Optimizing data transfers requires tuning many parameters. High latency between the client and a server can decrease data transfer throughput. The Open Science Data Federation (OSDF) attempts to optimize the latency between a client and cache by using GeoIP to locate the nearest cache to the client. But, using GeoIP alone has many flaws. In this post, we utilize Cloudflare Workers to provide GeoIP information during cache selection. During the evaluation, we found that location accuracy grew from 86% accurate with the original GeoIP service to 95% accurate with Cloudflare Workers.

Map of U.S. OSDF
Map of OSDF locations

GeoIP has many flaws, first, the nearest physical cache may not be the nearest in the network topology. Determining the nearest cache in the network would require probing the network topology between the client and every cache, a intensive task to perform for each client startup, and may be impossible with some network configurations, such as blocked network protocols.

Second, the GeoIP database is not perfect. It does not have every IP address, and the addresses may not have accurate location information. When GeoIP is unable to determine a location, it will default to “guessing” the location is a lake in Kansas (a well known issue).

Following a review of the Open Science Data Federation (OSDF), we found that we could improve effeciency by improving the geo locating of clients. In the review, several sites where detected to not be using the nearest cache.


StashCP queries the CVMFS geo location service which relies on the MaxMind GeoIP database.

Cloudflare Workers are designed to run at Cloudflare’s many colocation facilities near the client. Cloudflare directs a client’s request to a nearby data center using DNS. Each request is annotaed with an approximate location of the client, as well as the colocation center that received the request. Cloudflare uses a GeoIP database much like MaxMind, but it also falls back to the colocation site that the request was serviced.

I wrote a Cloudflare worker, cache-locator, which calculates the nearest cache to the client. It uses the GeoIP location of the client to calculate the ordered list of nearest caches. If the GeoIP fails for a location, the incoming request to the worker will not be annotated with the location but will include the IATA airport code of the colocation center that received the client request. We then return the ordered list of nearest caches to the airport.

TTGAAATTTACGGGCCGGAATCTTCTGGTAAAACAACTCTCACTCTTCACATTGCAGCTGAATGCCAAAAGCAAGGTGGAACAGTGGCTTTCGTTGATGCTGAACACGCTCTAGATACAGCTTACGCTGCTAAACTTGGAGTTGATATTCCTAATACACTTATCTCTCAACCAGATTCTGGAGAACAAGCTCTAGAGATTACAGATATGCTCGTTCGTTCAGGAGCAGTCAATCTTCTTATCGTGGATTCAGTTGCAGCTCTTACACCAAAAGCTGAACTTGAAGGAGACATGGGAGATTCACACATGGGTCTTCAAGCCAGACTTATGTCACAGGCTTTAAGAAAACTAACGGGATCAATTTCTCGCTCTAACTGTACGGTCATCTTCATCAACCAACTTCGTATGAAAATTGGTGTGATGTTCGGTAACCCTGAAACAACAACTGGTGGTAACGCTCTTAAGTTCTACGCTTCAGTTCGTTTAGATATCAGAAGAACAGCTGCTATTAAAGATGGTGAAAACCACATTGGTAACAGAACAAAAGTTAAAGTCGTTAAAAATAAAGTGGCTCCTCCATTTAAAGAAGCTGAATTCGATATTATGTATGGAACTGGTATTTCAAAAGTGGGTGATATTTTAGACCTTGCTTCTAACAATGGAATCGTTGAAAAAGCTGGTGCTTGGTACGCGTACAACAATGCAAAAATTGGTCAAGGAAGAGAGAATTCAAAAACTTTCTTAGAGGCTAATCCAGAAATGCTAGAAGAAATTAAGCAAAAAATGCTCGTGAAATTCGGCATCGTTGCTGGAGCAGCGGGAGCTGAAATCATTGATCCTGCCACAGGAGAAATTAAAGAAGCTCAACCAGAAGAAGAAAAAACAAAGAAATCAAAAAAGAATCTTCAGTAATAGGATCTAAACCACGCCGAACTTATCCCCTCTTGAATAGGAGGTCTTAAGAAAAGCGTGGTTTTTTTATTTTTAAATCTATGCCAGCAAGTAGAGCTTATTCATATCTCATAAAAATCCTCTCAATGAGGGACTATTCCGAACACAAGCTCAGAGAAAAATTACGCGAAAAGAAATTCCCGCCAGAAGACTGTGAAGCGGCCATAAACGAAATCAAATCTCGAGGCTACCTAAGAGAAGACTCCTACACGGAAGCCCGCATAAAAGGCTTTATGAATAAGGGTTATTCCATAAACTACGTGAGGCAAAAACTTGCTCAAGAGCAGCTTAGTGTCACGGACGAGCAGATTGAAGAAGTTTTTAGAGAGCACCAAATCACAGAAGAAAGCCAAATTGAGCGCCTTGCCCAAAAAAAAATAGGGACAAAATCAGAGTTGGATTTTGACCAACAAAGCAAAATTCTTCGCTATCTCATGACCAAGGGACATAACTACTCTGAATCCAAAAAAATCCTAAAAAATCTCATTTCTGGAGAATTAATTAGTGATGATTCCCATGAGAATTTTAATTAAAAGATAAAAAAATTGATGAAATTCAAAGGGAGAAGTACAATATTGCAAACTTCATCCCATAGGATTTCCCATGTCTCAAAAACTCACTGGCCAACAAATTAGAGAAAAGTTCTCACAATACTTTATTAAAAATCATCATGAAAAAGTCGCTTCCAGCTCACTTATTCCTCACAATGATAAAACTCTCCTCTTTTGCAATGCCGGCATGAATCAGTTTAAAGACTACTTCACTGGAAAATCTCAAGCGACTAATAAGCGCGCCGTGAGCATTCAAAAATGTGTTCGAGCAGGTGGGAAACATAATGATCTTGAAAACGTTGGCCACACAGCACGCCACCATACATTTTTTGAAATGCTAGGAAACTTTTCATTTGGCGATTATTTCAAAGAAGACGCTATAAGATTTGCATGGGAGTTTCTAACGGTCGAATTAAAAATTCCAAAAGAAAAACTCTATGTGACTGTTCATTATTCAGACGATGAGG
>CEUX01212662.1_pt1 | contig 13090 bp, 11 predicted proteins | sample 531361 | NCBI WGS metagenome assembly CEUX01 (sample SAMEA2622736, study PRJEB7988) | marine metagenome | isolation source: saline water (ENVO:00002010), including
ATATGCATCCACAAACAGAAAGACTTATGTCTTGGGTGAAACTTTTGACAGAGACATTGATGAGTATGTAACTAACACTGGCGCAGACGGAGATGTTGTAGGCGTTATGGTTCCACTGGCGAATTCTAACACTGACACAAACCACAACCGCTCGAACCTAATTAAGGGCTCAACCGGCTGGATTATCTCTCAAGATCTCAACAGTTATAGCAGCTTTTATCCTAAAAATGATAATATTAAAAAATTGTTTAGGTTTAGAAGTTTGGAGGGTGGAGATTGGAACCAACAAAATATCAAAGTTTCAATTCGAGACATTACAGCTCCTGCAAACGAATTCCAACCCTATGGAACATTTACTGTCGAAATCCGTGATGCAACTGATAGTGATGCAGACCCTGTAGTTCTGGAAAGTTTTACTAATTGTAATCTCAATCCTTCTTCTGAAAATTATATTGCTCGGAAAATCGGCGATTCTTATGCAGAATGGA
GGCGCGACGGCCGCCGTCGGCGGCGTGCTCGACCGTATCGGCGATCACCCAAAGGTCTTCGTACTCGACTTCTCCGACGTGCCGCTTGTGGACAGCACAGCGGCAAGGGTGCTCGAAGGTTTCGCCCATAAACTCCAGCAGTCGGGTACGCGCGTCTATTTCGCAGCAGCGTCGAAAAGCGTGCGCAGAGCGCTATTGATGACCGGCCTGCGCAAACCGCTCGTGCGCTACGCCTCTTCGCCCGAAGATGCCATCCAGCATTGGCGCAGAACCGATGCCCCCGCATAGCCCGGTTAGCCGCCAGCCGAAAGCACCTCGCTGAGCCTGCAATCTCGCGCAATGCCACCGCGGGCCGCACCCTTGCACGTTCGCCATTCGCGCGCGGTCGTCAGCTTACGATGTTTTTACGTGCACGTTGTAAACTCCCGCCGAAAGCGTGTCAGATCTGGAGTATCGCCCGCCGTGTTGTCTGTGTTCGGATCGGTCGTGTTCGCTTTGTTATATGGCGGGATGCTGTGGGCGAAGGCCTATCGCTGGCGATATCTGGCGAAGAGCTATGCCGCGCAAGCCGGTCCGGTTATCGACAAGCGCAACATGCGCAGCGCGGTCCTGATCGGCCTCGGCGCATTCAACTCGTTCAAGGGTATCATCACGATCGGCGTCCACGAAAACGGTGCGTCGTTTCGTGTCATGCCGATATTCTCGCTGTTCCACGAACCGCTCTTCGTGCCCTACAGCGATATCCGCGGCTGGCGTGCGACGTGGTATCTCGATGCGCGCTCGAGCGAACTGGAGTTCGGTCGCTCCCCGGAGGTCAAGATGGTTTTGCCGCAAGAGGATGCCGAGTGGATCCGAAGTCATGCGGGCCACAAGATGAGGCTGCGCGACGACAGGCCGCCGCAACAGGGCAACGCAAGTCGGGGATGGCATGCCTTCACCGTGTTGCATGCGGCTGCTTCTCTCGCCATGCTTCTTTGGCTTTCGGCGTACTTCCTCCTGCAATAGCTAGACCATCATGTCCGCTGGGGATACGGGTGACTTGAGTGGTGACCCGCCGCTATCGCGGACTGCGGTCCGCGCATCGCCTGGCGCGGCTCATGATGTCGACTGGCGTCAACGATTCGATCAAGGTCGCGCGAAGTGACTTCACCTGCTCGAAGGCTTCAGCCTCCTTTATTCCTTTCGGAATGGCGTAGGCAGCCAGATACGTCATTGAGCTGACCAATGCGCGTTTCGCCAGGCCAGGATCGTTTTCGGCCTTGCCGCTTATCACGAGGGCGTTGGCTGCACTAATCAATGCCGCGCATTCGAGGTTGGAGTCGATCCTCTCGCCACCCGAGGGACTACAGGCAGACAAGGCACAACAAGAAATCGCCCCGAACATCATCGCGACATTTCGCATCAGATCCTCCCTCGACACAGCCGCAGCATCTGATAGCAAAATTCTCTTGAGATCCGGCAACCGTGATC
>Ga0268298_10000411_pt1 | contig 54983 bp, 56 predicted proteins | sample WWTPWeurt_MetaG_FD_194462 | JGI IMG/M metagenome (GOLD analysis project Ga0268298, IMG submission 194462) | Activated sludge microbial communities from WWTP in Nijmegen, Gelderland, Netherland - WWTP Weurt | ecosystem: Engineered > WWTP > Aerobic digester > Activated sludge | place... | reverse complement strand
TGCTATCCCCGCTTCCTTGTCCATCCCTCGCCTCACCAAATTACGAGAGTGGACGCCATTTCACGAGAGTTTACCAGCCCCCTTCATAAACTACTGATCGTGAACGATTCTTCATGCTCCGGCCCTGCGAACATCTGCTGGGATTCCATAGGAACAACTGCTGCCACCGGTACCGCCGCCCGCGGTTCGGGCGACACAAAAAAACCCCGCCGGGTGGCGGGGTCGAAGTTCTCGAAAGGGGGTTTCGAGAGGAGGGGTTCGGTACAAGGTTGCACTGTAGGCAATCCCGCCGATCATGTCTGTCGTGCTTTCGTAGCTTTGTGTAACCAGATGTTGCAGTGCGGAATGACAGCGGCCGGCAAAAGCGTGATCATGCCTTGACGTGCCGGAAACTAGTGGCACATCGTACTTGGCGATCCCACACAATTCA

We imported a database of airport codes to locations that is pubically available. The database is stored in the Cloudflare Key-Value, keyed by the IATA code of the airport.


To evaluate the location, I submitted test jobs to each site available in the OSG OSPool, 43 different sites at the time of evaluation. The test jobs:

  1. Run the existing stashcp to retrieve the closest cache.

     stashcp --closest
  2. Run a custom closest script that will query the Cloudflare worker for the nearest caches and print out the cache.

After the jobs completed, I compiled the caches decisions to a spreadsheet and manually evaluated each cache selection decision. The site names in the spreadsheet are the somewhat arbitrary internal names given to sites.

In the spreadsheet, you can see that the correct cache was choosen 86% of the time with the old GeoIP service, and 95% of the time with Cloudflare workers.

Notes during the Evaluation

Cloudflare was determined to be incorrect at two sites, the first being UColorado_HEP (University of Colorado in Boulder). In this case, the Colorado clients failed the primary GeoIP lookup and the cloudflare workers fell back to using the IATA code from the request. The requests from Colorado all where recieved by the Cloudflare Dallas colocation site, which is nearest the Houston cache. The original GeoIP service choose the Kansas City cache, which is the correct decision. It is unknown if the orignal GeoIP service choose KC cache because it knew the GeoIP location of the clients, or it defaulted to the Kansas default.

The second site where the Cloudflare worker implementation was incorrect was SIUE-CC-production (Southern Illinois University Edwardsville). In this case, the original GeoIP service choose Chicago, while the new service choose Kansas. Edwardsville is almost equal distance from both the KC cache and Chicago. The difference in the distance to the caches is ~0.6 KM, with Chicago being closer.

An example of a site that did not work with GeoIP was ASU-DELL_M420 (Arizona Statue University). The original service returned that the KC cache was the nearest. The Cloudflare service gave the default Lat/Log if GeoIP failed, the middle of Kansas, but the data center serving the request had the airport code of LAX (Los Angeles). The nearest cache to LAX is the UCSD cache, which is the correct cache decision.

During the evaluation, I originally used the Cloudflare worker development DNS address, stash-location.djw8605.workers.dev. Purdue University and the American Museum of Natural History sites both blocked the development DNS address. The block was from an OpenDNS service which reported the domain had been linked to malware and phishing. Since the DNS hostname was hours old, it’s likely that most *workers.dev domains were blocked.


Improving the cache selection can improve the download effeciency. It is left as future work to measure if the nearest geographical cache is the best choice. While the OSDF is using GeoIP service for cache selection, it is important to select the correct cache. Using the new Cloudflare service results in 95% correct cache decision vs. 86% with the original service.

Cloudflare Workers is also very affordable for the scale that the OSDF would require. The first 100,000 requests are free, while it is $5/mo for the next 10 Million requests. The OSPool runs between 100,000 to 230,000 jobs per day, easily fitting within the $5/mo tier.



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